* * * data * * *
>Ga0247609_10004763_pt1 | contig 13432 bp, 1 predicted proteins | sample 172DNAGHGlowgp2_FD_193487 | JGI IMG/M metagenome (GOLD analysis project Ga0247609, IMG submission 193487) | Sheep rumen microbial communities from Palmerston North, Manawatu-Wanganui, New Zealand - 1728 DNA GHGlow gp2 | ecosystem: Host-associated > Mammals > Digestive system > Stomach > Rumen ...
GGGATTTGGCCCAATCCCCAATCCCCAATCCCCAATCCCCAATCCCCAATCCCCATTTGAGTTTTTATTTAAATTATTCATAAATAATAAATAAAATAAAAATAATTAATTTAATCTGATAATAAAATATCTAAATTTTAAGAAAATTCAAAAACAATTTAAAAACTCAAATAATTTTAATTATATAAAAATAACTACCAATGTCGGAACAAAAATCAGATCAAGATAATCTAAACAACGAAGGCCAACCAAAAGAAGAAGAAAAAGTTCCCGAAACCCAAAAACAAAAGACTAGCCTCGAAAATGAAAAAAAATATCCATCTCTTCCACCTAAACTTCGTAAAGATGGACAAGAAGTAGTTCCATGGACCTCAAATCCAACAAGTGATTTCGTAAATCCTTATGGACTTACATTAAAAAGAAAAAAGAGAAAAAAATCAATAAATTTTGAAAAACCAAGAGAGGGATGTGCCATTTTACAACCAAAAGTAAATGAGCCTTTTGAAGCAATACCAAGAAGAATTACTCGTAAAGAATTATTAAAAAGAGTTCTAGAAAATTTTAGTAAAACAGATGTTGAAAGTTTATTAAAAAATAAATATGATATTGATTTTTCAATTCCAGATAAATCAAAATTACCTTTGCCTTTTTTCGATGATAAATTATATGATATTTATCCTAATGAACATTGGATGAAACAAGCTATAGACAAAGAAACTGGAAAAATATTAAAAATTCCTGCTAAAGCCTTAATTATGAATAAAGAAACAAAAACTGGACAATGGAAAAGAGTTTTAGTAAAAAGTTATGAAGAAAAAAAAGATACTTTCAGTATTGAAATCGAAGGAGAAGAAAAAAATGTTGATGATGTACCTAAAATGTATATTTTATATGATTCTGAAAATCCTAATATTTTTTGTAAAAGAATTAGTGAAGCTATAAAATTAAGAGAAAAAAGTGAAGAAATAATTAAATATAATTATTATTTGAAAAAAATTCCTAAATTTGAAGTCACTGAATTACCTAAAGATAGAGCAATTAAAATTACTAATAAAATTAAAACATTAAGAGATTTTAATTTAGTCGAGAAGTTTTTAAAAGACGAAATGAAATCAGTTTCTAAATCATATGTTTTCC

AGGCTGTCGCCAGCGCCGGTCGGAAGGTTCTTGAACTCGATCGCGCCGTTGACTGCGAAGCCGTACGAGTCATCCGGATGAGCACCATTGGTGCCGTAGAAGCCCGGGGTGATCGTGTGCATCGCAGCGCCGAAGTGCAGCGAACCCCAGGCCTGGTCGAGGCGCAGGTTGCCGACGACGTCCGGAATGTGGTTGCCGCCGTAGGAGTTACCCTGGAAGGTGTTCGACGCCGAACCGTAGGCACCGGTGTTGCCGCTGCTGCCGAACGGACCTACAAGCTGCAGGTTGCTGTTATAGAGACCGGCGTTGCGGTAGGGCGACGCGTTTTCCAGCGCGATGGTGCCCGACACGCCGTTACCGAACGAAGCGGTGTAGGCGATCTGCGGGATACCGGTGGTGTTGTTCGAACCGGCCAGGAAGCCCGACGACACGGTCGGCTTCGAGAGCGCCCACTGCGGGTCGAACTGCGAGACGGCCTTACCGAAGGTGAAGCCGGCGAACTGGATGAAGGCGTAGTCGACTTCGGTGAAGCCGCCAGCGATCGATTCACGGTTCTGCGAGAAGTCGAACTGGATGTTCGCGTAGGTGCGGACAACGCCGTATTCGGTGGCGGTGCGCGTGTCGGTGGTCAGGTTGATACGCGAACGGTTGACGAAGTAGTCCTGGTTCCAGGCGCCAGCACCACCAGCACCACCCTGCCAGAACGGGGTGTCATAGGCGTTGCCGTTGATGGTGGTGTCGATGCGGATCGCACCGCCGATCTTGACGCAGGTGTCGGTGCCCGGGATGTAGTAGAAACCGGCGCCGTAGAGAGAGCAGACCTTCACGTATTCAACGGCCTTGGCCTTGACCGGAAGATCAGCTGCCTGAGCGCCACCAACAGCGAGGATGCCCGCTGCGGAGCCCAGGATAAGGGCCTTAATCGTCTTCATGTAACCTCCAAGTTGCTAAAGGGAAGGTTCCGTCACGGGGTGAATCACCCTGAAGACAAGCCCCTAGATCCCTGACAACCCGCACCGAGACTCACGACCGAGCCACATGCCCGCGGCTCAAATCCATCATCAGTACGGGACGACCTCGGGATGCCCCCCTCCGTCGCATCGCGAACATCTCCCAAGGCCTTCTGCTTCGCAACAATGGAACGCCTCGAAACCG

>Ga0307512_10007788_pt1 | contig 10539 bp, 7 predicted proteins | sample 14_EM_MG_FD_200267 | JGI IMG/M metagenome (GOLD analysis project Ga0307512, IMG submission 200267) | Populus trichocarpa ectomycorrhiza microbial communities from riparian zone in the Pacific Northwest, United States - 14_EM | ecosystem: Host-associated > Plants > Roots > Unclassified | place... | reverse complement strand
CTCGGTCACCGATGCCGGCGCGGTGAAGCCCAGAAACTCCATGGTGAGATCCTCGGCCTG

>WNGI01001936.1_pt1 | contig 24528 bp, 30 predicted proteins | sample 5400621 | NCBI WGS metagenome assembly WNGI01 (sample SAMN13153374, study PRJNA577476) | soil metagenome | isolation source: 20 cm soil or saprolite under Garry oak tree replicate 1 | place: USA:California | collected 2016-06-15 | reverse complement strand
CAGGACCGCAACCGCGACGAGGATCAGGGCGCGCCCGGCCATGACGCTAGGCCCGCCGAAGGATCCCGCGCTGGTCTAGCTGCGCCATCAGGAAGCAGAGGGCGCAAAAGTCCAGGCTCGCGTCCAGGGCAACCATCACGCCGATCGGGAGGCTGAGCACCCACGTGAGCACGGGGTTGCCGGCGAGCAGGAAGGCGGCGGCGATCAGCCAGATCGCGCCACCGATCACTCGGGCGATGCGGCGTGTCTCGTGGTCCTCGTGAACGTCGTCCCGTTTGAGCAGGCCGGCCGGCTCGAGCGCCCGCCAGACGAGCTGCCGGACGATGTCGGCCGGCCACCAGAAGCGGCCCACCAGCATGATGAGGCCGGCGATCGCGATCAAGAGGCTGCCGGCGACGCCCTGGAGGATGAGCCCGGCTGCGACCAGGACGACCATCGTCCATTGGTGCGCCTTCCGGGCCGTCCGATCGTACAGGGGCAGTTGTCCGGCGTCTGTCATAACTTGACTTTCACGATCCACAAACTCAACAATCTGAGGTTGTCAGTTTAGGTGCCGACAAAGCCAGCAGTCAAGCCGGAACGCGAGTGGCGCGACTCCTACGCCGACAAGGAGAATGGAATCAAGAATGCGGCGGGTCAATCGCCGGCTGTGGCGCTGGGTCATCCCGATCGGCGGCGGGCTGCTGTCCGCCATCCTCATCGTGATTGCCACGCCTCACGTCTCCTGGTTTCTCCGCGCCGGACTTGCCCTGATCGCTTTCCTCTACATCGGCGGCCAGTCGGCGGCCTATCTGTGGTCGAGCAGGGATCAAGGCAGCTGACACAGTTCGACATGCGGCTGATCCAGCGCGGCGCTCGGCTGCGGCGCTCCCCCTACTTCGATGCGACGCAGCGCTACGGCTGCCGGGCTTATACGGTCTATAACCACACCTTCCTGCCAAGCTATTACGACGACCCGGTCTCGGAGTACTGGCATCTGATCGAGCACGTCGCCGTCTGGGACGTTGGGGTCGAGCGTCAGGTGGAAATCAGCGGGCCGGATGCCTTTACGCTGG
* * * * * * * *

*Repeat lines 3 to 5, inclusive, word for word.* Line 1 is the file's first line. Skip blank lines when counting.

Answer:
AGGCTGTCGCCAGCGCCGGTCGGAAGGTTCTTGAACTCGATCGCGCCGTTGACTGCGAAGCCGTACGAGTCATCCGGATGAGCACCATTGGTGCCGTAGAAGCCCGGGGTGATCGTGTGCATCGCAGCGCCGAAGTGCAGCGAACCCCAGGCCTGGTCGAGGCGCAGGTTGCCGACGACGTCCGGAATGTGGTTGCCGCCGTAGGAGTTACCCTGGAAGGTGTTCGACGCCGAACCGTAGGCACCGGTGTTGCCGCTGCTGCCGAACGGACCTACAAGCTGCAGGTTGCTGTTATAGAGACCGGCGTTGCGGTAGGGCGACGCGTTTTCCAGCGCGATGGTGCCCGACACGCCGTTACCGAACGAAGCGGTGTAGGCGATCTGCGGGATACCGGTGGTGTTGTTCGAACCGGCCAGGAAGCCCGACGACACGGTCGGCTTCGAGAGCGCCCACTGCGGGTCGAACTGCGAGACGGCCTTACCGAAGGTGAAGCCGGCGAACTGGATGAAGGCGTAGTCGACTTCGGTGAAGCCGCCAGCGATCGATTCACGGTTCTGCGAGAAGTCGAACTGGATGTTCGCGTAGGTGCGGACAACGCCGTATTCGGTGGCGGTGCGCGTGTCGGTGGTCAGGTTGATACGCGAACGGTTGACGAAGTAGTCCTGGTTCCAGGCGCCAGCACCACCAGCACCACCCTGCCAGAACGGGGTGTCATAGGCGTTGCCGTTGATGGTGGTGTCGATGCGGATCGCACCGCCGATCTTGACGCAGGTGTCGGTGCCCGGGATGTAGTAGAAACCGGCGCCGTAGAGAGAGCAGACCTTCACGTATTCAACGGCCTTGGCCTTGACCGGAAGATCAGCTGCCTGAGCGCCACCAACAGCGAGGATGCCCGCTGCGGAGCCCAGGATAAGGGCCTTAATCGTCTTCATGTAACCTCCAAGTTGCTAAAGGGAAGGTTCCGTCACGGGGTGAATCACCCTGAAGACAAGCCCCTAGATCCCTGACAACCCGCACCGAGACTCACGACCGAGCCACATGCCCGCGGCTCAAATCCATCATCAGTACGGGACGACCTCGGGATGCCCCCCTCCGTCGCATCGCGAACATCTCCCAAGGCCTTCTGCTTCGCAACAATGGAACGCCTCGAAACCG

>Ga0307512_10007788_pt1 | contig 10539 bp, 7 predicted proteins | sample 14_EM_MG_FD_200267 | JGI IMG/M metagenome (GOLD analysis project Ga0307512, IMG submission 200267) | Populus trichocarpa ectomycorrhiza microbial communities from riparian zone in the Pacific Northwest, United States - 14_EM | ecosystem: Host-associated > Plants > Roots > Unclassified | place... | reverse complement strand
CTCGGTCACCGATGCCGGCGCGGTGAAGCCCAGAAACTCCATGGTGAGATCCTCGGCCTG